After joining Helen Keller Intl in 1997 to manage the home gardening program, Kroeun Hou, Deputy Country Director in Cambodia, became passionate about how food production can be linked to better nutrition. “Finding better ways to address the needs of Cambodian families who face shortages of safe and nutritious foods has become my abiding focus,” he told us.
Since joining us, Kroeun has helped drive sweeping improvements in nutrition for mothers, infants and young children in Cambodia.
We talked to him about his work and the impacts of the pandemic on current initiatives.
How has COVID-19 impacted nutrition in Cambodia?
I’m very concerned that the impacts will be long lasting, particularly for children. Over the past 20 years, we’ve made great progress in reducing the number of deaths among children under the age of five. But 32% of Cambodian children still suffer from stunting [reduced height for age] and 10% from wasting [low weight for height].
The pandemic has had major effects on many Cambodians, especially on their livelihoods and nutrition status. Families are reporting a decrease in both the amount and variety of foods they eat. One recent survey about the impacts of COVID-19 in Phnom Penh, our capital, found that 55% of respondents were having trouble accessing enough food.
As Cambodia’s leading civil society organization, Helen Keller has been coordinating with a range of partners to ensure that families have the information and resources they urgently need to maintain their health and nutrition during the pandemic.
What are some of your current initiatives?
My team is working with the Cambodian government to enhance coordination on nutrition-related work at the provincial level. Our goal is to ensure that efforts taking aim at all forms of malnutrition in the country are as effective as possible. So far, we have engaged partners in 44% of provinces.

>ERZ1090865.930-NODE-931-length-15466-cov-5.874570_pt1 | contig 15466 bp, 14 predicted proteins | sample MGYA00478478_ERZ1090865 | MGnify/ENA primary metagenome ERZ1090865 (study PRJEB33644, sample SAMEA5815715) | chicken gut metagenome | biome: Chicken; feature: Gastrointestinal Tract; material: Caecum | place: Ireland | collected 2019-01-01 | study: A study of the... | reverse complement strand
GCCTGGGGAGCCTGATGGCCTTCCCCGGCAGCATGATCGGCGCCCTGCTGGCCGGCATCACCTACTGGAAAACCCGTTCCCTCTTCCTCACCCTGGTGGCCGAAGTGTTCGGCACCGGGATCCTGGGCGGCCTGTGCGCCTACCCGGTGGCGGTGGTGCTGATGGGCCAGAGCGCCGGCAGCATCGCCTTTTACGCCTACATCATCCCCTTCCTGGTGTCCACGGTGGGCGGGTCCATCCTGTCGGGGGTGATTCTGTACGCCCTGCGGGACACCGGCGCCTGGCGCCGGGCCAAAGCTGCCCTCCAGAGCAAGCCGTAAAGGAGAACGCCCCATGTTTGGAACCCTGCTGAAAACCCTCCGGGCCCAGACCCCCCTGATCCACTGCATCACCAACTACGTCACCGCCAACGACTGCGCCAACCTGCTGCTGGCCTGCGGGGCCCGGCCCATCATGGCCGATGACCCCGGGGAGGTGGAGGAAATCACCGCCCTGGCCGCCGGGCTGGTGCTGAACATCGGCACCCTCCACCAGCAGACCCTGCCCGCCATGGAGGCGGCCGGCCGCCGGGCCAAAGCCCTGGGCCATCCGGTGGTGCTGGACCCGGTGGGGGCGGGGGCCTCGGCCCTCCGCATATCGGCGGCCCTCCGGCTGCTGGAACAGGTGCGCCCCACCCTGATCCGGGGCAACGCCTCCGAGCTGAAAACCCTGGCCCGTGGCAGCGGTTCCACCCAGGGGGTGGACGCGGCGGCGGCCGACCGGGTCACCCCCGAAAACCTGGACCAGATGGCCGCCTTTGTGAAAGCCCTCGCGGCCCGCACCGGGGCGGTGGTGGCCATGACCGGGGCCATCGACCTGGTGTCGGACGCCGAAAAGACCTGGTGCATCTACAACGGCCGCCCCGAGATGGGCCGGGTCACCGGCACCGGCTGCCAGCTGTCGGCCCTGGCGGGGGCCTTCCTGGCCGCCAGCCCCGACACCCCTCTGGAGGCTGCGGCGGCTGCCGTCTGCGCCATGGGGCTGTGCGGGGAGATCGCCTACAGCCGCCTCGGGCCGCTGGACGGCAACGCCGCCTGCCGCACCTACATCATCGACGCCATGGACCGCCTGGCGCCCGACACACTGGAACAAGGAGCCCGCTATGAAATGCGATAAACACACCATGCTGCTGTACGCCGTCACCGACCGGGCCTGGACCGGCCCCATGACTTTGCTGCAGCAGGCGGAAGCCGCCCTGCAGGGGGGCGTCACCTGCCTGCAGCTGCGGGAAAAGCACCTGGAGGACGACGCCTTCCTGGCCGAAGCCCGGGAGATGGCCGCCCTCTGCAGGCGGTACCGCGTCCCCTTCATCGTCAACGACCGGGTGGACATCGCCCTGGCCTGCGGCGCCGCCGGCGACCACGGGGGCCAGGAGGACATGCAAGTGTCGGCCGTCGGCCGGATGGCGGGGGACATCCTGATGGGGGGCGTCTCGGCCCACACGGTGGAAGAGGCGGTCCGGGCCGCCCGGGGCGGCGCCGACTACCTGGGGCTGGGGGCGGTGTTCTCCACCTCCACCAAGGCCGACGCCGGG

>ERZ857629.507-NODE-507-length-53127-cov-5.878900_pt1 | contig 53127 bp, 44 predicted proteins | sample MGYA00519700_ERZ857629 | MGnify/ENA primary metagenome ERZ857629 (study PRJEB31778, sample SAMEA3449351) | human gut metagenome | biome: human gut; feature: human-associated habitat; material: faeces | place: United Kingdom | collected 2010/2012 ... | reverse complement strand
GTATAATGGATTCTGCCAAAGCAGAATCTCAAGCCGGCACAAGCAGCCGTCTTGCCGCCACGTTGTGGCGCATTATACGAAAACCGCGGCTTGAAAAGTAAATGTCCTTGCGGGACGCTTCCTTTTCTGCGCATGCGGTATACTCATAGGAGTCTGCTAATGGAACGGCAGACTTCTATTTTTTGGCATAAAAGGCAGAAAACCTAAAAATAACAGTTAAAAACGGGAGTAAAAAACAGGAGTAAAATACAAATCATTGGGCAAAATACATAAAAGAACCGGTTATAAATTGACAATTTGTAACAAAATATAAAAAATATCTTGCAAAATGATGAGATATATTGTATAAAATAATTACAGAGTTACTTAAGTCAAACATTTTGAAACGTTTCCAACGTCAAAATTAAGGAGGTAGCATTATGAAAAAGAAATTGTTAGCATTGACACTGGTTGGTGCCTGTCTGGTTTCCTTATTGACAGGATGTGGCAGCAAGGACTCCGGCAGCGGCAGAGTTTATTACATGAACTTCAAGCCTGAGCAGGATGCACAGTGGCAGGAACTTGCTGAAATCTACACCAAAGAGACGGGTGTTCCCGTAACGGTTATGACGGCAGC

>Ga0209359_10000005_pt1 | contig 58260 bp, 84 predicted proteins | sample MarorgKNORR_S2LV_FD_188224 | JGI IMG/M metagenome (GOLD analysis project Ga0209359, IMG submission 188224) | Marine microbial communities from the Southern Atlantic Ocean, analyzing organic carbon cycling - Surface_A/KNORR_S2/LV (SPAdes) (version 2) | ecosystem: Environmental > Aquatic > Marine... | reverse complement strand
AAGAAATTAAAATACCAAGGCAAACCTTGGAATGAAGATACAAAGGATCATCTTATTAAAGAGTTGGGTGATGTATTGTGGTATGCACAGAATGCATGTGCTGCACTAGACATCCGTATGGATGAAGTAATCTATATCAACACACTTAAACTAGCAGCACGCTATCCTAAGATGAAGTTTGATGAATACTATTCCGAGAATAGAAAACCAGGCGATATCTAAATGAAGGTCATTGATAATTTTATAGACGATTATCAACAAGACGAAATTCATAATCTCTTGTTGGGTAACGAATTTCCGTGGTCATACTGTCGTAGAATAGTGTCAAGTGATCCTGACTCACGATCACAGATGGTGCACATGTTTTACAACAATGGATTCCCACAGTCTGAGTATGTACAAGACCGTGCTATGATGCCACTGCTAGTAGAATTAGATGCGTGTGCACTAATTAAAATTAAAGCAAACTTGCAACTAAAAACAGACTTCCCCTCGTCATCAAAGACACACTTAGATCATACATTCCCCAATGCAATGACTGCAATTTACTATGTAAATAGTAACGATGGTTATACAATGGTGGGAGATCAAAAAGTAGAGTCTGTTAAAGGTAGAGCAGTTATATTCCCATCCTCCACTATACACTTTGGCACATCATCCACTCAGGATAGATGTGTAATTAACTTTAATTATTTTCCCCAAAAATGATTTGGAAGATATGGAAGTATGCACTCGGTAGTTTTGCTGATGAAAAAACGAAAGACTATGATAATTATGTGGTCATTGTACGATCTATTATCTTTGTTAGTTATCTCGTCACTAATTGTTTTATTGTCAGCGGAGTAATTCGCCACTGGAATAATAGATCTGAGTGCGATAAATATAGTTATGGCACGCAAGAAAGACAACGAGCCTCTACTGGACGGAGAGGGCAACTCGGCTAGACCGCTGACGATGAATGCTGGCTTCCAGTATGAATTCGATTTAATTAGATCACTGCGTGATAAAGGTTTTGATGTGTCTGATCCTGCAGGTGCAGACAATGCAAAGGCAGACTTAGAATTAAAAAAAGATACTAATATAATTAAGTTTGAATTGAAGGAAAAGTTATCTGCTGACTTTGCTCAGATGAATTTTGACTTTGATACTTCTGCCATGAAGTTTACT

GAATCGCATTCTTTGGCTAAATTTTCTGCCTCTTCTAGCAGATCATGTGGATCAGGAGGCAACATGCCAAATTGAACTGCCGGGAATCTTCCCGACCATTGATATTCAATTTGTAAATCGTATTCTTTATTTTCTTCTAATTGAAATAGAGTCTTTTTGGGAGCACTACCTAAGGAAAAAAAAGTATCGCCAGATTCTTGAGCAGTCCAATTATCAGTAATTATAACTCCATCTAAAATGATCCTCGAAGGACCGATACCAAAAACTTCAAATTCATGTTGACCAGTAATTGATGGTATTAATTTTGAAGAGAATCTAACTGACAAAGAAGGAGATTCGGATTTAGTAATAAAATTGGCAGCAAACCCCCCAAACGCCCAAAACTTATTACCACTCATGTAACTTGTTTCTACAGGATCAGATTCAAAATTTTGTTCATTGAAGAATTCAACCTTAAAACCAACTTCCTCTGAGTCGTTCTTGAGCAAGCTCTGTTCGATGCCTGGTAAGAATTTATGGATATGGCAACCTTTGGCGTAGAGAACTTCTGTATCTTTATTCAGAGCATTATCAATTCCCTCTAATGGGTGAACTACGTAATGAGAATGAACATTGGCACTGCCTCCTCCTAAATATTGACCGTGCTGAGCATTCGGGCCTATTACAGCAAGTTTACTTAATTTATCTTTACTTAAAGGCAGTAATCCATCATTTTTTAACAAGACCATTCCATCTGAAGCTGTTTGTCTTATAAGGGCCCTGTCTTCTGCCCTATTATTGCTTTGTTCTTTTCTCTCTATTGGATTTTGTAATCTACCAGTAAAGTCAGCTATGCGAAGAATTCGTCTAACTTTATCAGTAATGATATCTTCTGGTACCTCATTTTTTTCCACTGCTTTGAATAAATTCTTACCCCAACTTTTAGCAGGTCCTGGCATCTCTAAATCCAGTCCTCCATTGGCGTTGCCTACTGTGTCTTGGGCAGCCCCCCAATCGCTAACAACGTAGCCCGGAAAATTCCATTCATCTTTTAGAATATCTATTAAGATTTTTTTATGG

And we’ve been very active on social media, particularly during the pandemic. One of our three Facebook pages focuses on engaging and mobilizing people aged 18-35 to make good decisions about what they eat and advocate for good nutrition in their lives and careers.
What do you consider essential to your approach?
All of our programs are shaped by careful research, monitoring and evaluation, which are crucial to our being effective advocates and delivering impact on a large scale. Our vitamin A supplementation program, for example, began as a small project. Over time, however, we demonstrated the success of our delivery strategy and persuaded Cambodia’s government to develop a national policy and scale it up. The government itself now manages the program, and we’ve been able to replicate that success in other program areas.
What recent achievement is especially gratifying for you?
In 2020, the Cambodian government asked my team to help investigate a breastmilk substitute. The use of this substitute had led to the hospitalization of several children with life-threatening anemia. We analyzed the product and found that the iron content was misstated on the label. Our efforts led to bans of the product by government regulators in Cambodia — as well as in Vietnam and Myanmar — so the impacts have been very positive and far-reaching.
Good nutrition during the first two years of a child’s life is critical. Help deliver the crucial healthcare that children need.